The double-edged sword of capitalism is the fact that if someone is willing to pay for something, the market will ensure someone is there to supply that demand. What we are witnessing currently are the very negative extremes of this… that if we’re willing to pay for meat, there will be people willing to cut down and burn the rainforests and willing to cut animals’ throats. But the flip-side of that is that if we’re willing to pay to plant trees, there will equally be someone there to do the work. It’s this simple economic rule that has allowed veganism to thrive in the UK, since increasing market demand has lead companies to develop, stock and even fervently advertise new vegan options. Does it matter that some of the demand comes from people doing it because it’s a trend? Or people who eat vegan one, two or three days a week? Or people who order the vegan main but then a dairy sundae for dessert? Of course not! The market doesn’t care about people’s motivations, it’s the money that talks.
But not only do I see some reasons to be positive in carbon offsetting, I also believe it to be absolutely necessary to reach net zero carbon emissions as a country. It’s unrealistic to expect an entire economy to transform to meet a zero-emissions utopia in just a few years through reduction alone, and it would be counter-productive to mass manufacture electric cars and solar panels left, right and centre (which themselves have a considerable carbon footprint) and to essentially write-off millions of older vehicles. Reaching net zero necessarily has two sides to it: reduction, and offsetting. One the one hand, we reduce the ‘new’ emissions, for example by promoting electric cars, funding renewable energy, subsidising public transport etc. whilst on the other hand, we invest in reforestation, carbon-capturing technology and other ways to offset the carbon being released from already existing technologies and industries.
Of course, the ideal scenario is for this to be a temporary measure, and for the relationship between reduction and offsetting to change over time. For example, if at the beginning we rely on 20% reduction of emissions and 80% offsetting to meet net zero, then after a decade it could be 50% and 50%, and after another decade or two 90% reduction and only 10% offsetting. In an ideal world (clearly not this one), even after reaching 100% reduction and having achieved a net zero economy, a country could still choose to invest in carbon capturing technologies (like trees, they’re the best tech) as a means of becoming carbon positive, meaning it is actually capturing more carbon than it is emitting.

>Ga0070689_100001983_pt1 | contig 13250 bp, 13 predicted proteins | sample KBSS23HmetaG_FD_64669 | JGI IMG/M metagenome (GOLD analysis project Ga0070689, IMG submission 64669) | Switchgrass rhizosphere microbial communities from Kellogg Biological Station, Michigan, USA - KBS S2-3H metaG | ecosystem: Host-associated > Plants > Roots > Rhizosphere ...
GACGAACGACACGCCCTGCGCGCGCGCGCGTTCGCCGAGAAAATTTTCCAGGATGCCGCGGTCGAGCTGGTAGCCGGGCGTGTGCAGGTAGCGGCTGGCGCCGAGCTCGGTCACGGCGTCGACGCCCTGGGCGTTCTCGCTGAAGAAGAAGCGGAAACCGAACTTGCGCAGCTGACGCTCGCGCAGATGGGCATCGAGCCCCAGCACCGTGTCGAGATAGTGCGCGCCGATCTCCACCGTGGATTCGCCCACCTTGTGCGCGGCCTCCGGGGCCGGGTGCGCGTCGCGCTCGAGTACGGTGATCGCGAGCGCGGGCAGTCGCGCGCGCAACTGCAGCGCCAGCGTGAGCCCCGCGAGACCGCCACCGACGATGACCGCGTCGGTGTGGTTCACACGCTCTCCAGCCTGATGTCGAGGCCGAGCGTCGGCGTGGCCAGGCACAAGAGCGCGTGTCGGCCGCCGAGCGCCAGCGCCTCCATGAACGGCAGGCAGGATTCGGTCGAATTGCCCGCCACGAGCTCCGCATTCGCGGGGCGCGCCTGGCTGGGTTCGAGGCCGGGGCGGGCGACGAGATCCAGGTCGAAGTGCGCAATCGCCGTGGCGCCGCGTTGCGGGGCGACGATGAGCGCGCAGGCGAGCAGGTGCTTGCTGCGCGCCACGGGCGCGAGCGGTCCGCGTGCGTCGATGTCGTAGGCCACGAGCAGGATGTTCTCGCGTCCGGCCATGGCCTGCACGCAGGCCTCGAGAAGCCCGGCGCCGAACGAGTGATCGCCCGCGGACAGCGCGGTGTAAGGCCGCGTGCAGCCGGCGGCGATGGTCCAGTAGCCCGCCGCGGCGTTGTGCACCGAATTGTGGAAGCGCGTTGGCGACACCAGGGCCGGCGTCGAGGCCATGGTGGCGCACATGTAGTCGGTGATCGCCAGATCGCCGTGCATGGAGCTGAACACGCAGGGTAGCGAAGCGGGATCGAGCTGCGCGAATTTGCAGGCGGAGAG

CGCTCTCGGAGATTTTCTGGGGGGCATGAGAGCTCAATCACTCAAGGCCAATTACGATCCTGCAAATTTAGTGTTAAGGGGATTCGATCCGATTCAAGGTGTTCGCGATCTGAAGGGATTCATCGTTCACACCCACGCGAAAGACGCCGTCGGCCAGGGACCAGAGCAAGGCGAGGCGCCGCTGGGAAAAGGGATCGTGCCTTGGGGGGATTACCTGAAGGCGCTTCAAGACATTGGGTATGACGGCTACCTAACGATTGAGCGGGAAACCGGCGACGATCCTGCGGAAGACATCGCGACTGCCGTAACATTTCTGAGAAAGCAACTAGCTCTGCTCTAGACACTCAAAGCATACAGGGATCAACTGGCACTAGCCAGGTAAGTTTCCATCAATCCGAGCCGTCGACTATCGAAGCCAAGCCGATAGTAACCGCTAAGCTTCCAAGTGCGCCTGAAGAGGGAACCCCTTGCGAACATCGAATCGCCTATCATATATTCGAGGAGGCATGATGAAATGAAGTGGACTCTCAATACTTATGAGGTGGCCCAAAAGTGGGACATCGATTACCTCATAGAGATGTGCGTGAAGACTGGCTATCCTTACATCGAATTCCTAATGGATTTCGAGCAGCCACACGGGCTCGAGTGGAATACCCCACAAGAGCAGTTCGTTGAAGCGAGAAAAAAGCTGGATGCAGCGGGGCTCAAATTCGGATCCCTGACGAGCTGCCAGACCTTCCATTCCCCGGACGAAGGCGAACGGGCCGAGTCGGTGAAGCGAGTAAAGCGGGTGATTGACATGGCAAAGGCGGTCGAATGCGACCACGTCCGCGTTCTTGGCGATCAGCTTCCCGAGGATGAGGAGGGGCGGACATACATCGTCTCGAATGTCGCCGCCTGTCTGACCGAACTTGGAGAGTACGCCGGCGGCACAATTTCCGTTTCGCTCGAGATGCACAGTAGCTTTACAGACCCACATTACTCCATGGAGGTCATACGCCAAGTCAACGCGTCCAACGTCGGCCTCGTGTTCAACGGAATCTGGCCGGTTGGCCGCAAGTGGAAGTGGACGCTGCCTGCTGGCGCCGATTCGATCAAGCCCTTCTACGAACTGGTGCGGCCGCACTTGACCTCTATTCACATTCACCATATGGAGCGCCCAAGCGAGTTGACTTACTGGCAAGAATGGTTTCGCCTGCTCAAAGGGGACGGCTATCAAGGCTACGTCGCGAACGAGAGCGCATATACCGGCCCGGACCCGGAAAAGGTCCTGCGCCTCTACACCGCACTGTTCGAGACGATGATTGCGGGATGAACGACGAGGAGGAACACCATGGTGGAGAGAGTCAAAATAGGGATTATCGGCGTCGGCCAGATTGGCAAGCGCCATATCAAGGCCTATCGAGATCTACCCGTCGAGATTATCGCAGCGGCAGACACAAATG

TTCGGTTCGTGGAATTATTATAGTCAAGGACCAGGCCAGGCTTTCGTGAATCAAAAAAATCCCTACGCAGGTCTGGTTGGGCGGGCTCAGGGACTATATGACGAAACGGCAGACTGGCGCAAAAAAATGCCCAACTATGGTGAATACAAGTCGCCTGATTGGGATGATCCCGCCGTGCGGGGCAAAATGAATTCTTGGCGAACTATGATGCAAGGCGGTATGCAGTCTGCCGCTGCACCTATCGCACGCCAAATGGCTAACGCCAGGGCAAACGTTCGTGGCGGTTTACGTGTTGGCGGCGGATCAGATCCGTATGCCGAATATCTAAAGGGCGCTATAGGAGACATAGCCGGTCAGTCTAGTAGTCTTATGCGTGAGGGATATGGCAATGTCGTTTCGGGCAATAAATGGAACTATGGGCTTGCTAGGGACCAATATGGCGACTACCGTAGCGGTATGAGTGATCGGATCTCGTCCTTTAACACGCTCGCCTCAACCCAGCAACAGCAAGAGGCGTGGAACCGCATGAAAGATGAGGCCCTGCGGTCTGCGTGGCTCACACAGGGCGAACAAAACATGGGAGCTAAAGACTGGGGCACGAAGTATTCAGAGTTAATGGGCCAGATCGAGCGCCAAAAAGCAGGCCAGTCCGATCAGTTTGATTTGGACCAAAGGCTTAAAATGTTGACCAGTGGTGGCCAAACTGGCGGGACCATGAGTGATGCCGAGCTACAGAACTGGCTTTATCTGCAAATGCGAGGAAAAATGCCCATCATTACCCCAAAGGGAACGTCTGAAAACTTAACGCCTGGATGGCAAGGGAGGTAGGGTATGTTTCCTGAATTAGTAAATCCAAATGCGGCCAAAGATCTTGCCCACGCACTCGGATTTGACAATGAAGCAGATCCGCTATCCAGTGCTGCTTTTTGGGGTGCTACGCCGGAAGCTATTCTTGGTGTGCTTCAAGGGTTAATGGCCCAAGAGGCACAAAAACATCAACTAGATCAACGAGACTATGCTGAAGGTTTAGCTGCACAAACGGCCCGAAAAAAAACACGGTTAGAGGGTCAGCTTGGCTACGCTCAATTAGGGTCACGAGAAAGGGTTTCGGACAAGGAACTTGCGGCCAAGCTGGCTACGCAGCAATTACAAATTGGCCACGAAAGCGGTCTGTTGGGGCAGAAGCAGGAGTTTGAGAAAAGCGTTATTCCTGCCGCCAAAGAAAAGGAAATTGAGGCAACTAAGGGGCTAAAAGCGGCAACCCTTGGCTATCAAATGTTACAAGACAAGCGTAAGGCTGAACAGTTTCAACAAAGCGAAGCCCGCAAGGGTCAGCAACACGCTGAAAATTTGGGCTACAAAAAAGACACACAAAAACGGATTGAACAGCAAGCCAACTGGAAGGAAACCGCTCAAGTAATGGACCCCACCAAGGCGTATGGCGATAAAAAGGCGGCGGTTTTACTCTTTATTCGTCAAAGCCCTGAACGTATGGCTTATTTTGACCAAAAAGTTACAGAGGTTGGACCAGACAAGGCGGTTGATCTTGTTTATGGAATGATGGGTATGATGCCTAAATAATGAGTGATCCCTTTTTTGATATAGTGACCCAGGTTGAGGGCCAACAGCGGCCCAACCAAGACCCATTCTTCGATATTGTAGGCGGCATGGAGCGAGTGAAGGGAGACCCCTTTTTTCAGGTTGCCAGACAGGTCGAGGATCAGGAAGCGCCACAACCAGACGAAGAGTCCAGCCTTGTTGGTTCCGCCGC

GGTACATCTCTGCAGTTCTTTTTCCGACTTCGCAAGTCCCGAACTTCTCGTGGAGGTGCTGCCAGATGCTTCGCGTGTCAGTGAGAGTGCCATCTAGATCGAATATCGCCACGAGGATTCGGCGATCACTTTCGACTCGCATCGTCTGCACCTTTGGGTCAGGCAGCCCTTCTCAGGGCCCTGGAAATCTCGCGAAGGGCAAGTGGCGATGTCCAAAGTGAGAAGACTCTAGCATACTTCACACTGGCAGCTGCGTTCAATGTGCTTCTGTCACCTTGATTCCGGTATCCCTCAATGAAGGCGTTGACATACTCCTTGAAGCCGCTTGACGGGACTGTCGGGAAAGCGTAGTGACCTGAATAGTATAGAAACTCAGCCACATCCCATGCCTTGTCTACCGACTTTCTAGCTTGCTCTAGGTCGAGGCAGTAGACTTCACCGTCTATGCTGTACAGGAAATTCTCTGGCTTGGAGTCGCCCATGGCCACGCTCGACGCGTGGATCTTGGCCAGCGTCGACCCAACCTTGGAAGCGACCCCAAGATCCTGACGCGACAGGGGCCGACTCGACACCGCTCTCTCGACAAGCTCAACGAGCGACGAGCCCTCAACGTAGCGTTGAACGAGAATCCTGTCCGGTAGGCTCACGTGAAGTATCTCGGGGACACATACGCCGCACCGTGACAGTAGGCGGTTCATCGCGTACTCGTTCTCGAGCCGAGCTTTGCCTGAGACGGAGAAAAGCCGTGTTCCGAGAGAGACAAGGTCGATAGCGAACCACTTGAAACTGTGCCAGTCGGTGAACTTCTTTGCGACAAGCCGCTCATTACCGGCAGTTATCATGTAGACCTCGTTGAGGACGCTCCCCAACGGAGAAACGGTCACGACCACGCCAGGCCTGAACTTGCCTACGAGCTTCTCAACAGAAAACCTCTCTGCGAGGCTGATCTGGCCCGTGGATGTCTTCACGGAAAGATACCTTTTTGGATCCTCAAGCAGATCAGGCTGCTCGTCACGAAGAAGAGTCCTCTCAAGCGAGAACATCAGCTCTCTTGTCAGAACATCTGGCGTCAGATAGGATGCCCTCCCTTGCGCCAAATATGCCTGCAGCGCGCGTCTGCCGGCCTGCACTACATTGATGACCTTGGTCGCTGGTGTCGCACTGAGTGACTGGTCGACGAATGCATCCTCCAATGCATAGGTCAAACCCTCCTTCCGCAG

Really, carbon offsetting could be incorporated into government policy on a huge scale in order to reach net zero. Taxes could be placed on the most polluting products and services, and go directly into purchasing land for reforestation, developing green technology and subsidising public transport. A tax on aviation fuel could pay for subsidised trains. A tax on non-electric or non-hybrid vehicles could pay for tree-planting. Even better, higher income taxes on the wealthiest few could pay to repair the damage done to the poorest communities of the world, who pay the biggest consequences for climate change when they’ve contributed the least to the problem.
The bottom line is, there’s a lot that can be done to fix this mess we’ve gotten ourselves into, and carbon offsetting offers hope on both an individual and societal level. On an individual level, it seems to me that an average person living in Western society can only reduce their carbon footprint so much. Ultimately even taking the bus to work entails a certain amount of GHG emissions, as does eating the least polluting diet and charging your mobile phone. So once we’ve reduced as much as possible, carbon offsetting offers that extra step for those who have the means and the desire to take it.
If you’re interested in offsetting your carbon footprint, I recommend Offset Earth. They are transparent about their spending and provide monthly certificates of how many tonnes of CO2 (‘carbon credits’) have been prevented from going into the atmosphere or have been removed from it, and the projects supported are certified by Gold Standard.
You can see my Offset Earth profile here to get an idea of how it works.